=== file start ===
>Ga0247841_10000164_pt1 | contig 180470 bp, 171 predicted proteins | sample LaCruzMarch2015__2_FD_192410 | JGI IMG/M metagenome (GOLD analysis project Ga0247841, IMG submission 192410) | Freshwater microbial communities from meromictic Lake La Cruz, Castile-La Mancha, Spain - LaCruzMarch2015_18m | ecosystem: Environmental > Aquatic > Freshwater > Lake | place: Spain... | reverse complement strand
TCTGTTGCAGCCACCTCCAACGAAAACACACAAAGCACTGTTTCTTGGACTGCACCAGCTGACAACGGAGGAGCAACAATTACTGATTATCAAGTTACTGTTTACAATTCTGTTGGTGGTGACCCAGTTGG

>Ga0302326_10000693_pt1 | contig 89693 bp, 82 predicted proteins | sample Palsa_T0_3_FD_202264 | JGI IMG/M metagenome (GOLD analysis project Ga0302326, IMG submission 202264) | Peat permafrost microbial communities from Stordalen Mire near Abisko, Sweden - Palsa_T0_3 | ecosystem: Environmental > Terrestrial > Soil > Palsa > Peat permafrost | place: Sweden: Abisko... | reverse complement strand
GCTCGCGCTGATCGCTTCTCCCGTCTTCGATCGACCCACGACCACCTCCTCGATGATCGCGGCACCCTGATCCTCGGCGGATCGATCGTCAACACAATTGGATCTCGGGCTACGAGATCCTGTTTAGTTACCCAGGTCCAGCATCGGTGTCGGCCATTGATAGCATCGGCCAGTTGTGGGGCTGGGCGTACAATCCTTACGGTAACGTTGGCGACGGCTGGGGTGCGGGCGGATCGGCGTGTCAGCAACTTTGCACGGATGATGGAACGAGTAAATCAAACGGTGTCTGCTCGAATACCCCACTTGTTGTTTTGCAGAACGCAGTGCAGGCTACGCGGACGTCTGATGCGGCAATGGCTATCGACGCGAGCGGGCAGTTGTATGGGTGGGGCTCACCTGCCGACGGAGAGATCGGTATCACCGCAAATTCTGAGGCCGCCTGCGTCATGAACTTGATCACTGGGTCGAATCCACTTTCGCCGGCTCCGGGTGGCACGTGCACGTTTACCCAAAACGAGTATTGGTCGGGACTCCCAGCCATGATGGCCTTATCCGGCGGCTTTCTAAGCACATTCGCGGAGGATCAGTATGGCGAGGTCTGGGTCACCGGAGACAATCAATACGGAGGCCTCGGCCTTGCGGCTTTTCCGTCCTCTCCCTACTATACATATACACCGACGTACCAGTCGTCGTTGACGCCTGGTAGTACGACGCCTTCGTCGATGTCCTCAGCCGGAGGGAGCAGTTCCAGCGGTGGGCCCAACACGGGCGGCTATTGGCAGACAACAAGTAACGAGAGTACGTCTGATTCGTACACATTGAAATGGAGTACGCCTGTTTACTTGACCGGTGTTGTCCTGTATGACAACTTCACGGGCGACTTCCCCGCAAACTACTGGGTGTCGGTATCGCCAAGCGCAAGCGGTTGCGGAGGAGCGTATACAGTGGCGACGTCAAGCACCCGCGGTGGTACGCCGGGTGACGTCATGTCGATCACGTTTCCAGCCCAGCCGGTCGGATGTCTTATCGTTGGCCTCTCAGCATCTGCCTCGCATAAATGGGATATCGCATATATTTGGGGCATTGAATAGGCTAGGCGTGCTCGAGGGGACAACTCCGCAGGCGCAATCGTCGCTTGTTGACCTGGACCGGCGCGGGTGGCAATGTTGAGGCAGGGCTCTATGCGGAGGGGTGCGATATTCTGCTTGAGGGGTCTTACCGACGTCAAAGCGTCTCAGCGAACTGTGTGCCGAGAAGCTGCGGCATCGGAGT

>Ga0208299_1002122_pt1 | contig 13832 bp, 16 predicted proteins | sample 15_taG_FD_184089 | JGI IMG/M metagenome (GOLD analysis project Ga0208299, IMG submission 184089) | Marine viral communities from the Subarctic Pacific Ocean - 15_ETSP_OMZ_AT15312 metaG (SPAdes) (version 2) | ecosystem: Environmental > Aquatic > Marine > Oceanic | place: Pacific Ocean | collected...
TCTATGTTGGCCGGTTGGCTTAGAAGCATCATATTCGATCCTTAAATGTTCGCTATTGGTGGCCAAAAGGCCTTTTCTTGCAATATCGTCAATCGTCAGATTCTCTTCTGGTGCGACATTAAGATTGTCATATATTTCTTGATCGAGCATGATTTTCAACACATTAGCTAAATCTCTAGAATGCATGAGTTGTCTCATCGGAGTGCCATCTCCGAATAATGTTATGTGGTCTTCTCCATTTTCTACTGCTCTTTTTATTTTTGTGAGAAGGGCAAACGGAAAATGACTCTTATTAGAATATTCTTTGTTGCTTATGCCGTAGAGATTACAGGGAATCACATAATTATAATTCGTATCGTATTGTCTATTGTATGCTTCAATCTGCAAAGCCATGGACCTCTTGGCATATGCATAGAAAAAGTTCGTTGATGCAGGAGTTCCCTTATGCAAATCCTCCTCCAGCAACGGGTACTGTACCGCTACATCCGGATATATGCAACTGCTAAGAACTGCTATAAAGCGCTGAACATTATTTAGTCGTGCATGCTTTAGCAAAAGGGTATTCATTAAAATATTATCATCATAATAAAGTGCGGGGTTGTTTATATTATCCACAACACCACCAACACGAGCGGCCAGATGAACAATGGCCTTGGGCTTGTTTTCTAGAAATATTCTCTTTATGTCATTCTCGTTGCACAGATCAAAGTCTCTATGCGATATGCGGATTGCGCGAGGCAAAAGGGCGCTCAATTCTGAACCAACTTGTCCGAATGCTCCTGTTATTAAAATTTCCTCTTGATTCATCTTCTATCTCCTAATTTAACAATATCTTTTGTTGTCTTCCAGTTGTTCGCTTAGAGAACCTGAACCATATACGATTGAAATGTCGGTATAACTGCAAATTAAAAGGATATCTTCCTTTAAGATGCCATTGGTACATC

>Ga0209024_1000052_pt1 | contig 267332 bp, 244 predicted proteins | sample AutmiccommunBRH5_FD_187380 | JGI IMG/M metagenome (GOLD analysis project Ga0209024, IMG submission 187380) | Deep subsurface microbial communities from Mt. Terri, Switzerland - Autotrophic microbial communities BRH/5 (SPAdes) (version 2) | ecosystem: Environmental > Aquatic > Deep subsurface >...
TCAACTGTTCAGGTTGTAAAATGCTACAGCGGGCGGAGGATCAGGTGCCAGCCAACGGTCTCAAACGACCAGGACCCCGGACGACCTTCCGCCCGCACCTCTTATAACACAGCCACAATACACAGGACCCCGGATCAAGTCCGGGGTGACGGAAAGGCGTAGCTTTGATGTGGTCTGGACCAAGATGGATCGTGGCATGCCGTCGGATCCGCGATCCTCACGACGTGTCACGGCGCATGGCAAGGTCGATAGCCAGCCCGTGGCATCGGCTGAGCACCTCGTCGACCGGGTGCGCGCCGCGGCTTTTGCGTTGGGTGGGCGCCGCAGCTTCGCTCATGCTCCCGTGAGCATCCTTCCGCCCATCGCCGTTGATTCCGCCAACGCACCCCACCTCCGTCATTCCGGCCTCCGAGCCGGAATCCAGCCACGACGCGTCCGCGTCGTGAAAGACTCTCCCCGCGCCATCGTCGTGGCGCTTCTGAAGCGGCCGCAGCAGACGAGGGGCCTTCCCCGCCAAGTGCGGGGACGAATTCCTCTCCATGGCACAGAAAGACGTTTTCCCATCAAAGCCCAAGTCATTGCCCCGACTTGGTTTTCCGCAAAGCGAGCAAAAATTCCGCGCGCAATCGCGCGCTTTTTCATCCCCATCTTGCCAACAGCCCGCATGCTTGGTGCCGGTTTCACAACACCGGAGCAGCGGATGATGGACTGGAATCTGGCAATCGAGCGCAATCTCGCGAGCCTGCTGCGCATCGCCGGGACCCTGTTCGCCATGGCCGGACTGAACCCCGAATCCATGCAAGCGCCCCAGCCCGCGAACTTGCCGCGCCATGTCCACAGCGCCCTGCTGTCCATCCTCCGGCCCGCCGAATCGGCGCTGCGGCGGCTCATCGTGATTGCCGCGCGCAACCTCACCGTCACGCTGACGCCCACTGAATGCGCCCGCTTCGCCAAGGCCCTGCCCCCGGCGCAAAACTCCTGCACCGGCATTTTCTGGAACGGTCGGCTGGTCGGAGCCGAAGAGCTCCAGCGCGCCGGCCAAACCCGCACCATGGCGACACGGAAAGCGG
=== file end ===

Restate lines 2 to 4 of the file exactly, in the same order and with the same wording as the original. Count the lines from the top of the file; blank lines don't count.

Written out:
TCTGTTGCAGCCACCTCCAACGAAAACACACAAAGCACTGTTTCTTGGACTGCACCAGCTGACAACGGAGGAGCAACAATTACTGATTATCAAGTTACTGTTTACAATTCTGTTGGTGGTGACCCAGTTGG

>Ga0302326_10000693_pt1 | contig 89693 bp, 82 predicted proteins | sample Palsa_T0_3_FD_202264 | JGI IMG/M metagenome (GOLD analysis project Ga0302326, IMG submission 202264) | Peat permafrost microbial communities from Stordalen Mire near Abisko, Sweden - Palsa_T0_3 | ecosystem: Environmental > Terrestrial > Soil > Palsa > Peat permafrost | place: Sweden: Abisko... | reverse complement strand
GCTCGCGCTGATCGCTTCTCCCGTCTTCGATCGACCCACGACCACCTCCTCGATGATCGCGGCACCCTGATCCTCGGCGGATCGATCGTCAACACAATTGGATCTCGGGCTACGAGATCCTGTTTAGTTACCCAGGTCCAGCATCGGTGTCGGCCATTGATAGCATCGGCCAGTTGTGGGGCTGGGCGTACAATCCTTACGGTAACGTTGGCGACGGCTGGGGTGCGGGCGGATCGGCGTGTCAGCAACTTTGCACGGATGATGGAACGAGTAAATCAAACGGTGTCTGCTCGAATACCCCACTTGTTGTTTTGCAGAACGCAGTGCAGGCTACGCGGACGTCTGATGCGGCAATGGCTATCGACGCGAGCGGGCAGTTGTATGGGTGGGGCTCACCTGCCGACGGAGAGATCGGTATCACCGCAAATTCTGAGGCCGCCTGCGTCATGAACTTGATCACTGGGTCGAATCCACTTTCGCCGGCTCCGGGTGGCACGTGCACGTTTACCCAAAACGAGTATTGGTCGGGACTCCCAGCCATGATGGCCTTATCCGGCGGCTTTCTAAGCACATTCGCGGAGGATCAGTATGGCGAGGTCTGGGTCACCGGAGACAATCAATACGGAGGCCTCGGCCTTGCGGCTTTTCCGTCCTCTCCCTACTATACATATACACCGACGTACCAGTCGTCGTTGACGCCTGGTAGTACGACGCCTTCGTCGATGTCCTCAGCCGGAGGGAGCAGTTCCAGCGGTGGGCCCAACACGGGCGGCTATTGGCAGACAACAAGTAACGAGAGTACGTCTGATTCGTACACATTGAAATGGAGTACGCCTGTTTACTTGACCGGTGTTGTCCTGTATGACAACTTCACGGGCGACTTCCCCGCAAACTACTGGGTGTCGGTATCGCCAAGCGCAAGCGGTTGCGGAGGAGCGTATACAGTGGCGACGTCAAGCACCCGCGGTGGTACGCCGGGTGACGTCATGTCGATCACGTTTCCAGCCCAGCCGGTCGGATGTCTTATCGTTGGCCTCTCAGCATCTGCCTCGCATAAATGGGATATCGCATATATTTGGGGCATTGAATAGGCTAGGCGTGCTCGAGGGGACAACTCCGCAGGCGCAATCGTCGCTTGTTGACCTGGACCGGCGCGGGTGGCAATGTTGAGGCAGGGCTCTATGCGGAGGGGTGCGATATTCTGCTTGAGGGGTCTTACCGACGTCAAAGCGTCTCAGCGAACTGTGTGCCGAGAAGCTGCGGCATCGGAGT